Hiding in Plain Sight
A Review of Sierra Nevada Pale Ale by Sierra Nevada Brewing Co.
Posted on 9/11/2012 by Brew's Your Daddy
                   
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Allow me to ask you a question. When did a basic, but still good beer become unacceptable in our better beer world? These days it seems that if a beer isn't beating the fool out of your palate with different flavor twists and extremes, people tend to view it in a bad manner. Why is that? What exactly is wrong with a beer sticking to the basics, and then knocking it out of the park as far as those basics are concerned? Take the Sierra Nevada Pale Ale for example.

Those in the know tend to regard it as one of the best Pale Ales on the market today, but most people tend to walk right past when browsing their local beer isle. I don't know if it is because they constantly see it and think ''Must be mass produced garbage'', or if it's a case of them seeing it so much it practically hides in plain sight. Whatever the case maybe, it really is a shame. Every time I crack open and enjoy one of these beauties, the simple but profound statement of ''Man, that's a good beer'' seems to fall out of my mouth constantly. Everything one expects from a good pale ale is there. The coloration can best be described as a golden orange, and along with it comes a sticky, thick white head that paints the inside of the glass all the way to the finish. The aromas that escape the glass are definitely hop centered, and have the qualities of being both floral and citrus, with citrus doing the majority of the work. Grapefruit is the predominant smell, but at times there's a bit of orange and lemon zest mixed in, and some faint malt grain smells lay just beneath the surface to keep everything in balance.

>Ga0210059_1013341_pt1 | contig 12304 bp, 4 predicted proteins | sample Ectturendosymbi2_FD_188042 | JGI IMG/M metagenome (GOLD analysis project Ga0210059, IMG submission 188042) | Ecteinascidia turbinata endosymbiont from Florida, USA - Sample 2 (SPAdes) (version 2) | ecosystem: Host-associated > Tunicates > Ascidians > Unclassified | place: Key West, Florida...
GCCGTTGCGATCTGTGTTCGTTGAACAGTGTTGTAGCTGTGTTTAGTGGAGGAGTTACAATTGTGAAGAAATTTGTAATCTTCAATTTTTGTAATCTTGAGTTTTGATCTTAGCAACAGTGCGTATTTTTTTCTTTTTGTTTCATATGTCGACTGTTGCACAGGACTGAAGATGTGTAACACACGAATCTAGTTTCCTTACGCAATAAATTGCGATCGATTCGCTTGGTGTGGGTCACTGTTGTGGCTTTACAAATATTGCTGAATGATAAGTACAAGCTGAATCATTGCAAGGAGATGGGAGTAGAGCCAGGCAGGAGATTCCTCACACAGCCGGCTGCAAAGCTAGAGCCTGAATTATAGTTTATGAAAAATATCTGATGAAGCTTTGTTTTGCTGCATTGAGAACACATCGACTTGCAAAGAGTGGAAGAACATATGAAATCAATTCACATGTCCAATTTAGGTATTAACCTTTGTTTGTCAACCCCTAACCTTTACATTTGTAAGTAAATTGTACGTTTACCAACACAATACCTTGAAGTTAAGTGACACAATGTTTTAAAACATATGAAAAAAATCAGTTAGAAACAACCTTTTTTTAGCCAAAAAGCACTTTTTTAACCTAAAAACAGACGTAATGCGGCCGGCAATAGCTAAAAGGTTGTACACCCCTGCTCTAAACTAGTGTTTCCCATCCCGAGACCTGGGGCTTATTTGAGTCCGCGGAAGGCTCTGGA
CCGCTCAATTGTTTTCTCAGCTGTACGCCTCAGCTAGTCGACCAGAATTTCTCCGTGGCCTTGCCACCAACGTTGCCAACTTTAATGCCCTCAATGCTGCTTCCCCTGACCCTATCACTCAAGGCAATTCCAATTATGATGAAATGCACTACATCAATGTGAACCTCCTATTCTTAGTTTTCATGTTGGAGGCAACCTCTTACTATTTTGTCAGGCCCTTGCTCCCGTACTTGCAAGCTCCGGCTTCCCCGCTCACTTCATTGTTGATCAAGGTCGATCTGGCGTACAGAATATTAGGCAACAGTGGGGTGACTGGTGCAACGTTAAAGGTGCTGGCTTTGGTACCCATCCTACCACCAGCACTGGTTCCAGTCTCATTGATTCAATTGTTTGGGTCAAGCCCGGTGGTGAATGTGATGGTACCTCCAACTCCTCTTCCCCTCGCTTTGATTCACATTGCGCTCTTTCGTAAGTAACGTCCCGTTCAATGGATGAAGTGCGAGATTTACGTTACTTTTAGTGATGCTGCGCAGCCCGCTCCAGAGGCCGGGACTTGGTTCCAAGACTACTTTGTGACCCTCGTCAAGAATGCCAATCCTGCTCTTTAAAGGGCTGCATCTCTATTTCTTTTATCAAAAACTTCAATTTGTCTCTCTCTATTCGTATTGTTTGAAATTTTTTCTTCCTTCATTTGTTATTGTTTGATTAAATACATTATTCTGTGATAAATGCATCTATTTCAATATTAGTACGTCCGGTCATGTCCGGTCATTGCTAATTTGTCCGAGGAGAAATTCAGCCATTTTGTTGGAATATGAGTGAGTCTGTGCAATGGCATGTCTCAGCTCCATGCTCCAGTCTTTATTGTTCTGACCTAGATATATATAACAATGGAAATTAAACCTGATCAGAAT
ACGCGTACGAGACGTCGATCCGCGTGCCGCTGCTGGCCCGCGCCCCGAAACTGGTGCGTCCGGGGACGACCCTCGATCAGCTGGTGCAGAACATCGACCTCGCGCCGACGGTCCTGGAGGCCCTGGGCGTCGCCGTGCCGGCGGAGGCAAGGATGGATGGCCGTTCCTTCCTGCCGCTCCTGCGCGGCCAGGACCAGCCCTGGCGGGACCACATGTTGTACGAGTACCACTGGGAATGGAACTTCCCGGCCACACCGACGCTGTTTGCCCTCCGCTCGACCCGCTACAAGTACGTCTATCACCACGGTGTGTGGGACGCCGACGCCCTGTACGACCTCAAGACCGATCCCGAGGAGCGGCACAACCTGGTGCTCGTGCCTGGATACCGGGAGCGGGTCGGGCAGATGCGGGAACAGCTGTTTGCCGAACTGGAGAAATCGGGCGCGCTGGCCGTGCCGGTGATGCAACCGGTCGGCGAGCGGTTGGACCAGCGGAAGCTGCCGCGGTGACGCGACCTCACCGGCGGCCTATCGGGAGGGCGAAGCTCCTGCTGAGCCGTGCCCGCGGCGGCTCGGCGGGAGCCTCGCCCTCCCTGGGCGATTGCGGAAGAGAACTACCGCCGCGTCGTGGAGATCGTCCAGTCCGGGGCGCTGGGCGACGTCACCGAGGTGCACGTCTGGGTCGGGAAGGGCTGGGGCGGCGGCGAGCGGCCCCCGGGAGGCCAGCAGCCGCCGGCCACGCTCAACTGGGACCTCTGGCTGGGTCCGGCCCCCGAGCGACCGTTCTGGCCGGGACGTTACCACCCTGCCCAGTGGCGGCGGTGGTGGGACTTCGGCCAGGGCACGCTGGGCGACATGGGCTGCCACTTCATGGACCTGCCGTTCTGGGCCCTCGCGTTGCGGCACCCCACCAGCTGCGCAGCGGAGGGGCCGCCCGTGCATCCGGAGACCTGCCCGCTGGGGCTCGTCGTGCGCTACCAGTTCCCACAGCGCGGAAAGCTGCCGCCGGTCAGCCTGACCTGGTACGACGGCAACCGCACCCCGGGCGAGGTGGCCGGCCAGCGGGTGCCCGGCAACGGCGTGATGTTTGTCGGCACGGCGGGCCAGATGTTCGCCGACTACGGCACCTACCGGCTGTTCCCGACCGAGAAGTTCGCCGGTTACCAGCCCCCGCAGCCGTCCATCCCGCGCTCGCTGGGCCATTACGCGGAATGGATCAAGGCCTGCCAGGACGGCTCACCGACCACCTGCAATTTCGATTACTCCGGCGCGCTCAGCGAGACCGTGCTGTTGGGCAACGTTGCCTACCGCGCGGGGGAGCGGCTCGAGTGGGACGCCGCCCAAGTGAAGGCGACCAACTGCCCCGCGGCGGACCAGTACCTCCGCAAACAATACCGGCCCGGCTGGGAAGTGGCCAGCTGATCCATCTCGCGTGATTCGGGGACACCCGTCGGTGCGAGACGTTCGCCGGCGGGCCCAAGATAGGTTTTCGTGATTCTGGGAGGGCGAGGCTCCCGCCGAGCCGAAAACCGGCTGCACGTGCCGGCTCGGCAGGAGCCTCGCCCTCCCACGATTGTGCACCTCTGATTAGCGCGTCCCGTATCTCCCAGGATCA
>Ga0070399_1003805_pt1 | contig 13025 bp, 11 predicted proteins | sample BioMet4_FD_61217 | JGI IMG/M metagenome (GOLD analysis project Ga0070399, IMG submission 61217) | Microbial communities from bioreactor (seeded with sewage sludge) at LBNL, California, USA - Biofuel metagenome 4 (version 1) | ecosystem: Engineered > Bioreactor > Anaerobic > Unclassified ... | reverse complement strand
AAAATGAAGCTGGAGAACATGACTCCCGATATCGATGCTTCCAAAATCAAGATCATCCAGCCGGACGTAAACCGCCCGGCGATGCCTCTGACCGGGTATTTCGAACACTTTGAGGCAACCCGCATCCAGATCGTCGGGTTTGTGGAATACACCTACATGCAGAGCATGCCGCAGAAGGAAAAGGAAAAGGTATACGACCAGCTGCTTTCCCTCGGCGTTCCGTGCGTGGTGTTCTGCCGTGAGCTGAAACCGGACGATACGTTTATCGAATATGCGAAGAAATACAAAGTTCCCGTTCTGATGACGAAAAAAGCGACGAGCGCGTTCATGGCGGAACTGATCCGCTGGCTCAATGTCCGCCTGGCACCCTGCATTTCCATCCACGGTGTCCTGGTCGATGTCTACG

Just like in the nose and visual departments, the flavor falls right in line with what you would expect from a quality pale ale. There's a good hop base that's not overpowering, but still manages to deliver plenty of the citrus detected earlier in the nose. There is a sweetness that comes along with the grapefruit, but there is still enough bite to keep things in check. Some very faint pine notes emerge as it warms, and they blend very well with just a basic malt base, which ends up keeping things rather clean.

I realize that a few weeks ago I wrote about how the pale ale style has almost become an afterthought by most. Maybe this review was just that little voice in my head reaffirming what I already knew. Why the Sierra Nevada Pale Ale doesn't get more love than it does is almost beyond me at this point. It's one of those beers that can be enjoyed by all levels of drinkers. It would make a fantastic bridge beer for those just wanting to dip their toes in the better beer waters, as well as make an extremely great session beer for those who can appreciate it for what it is. If you just give it a chance, you might end up finding yourself making some extra space for it on your ''keep it in stock'' shelf.

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Sierra Nevada Pale Ale by Sierra Nevada Brewing Co.
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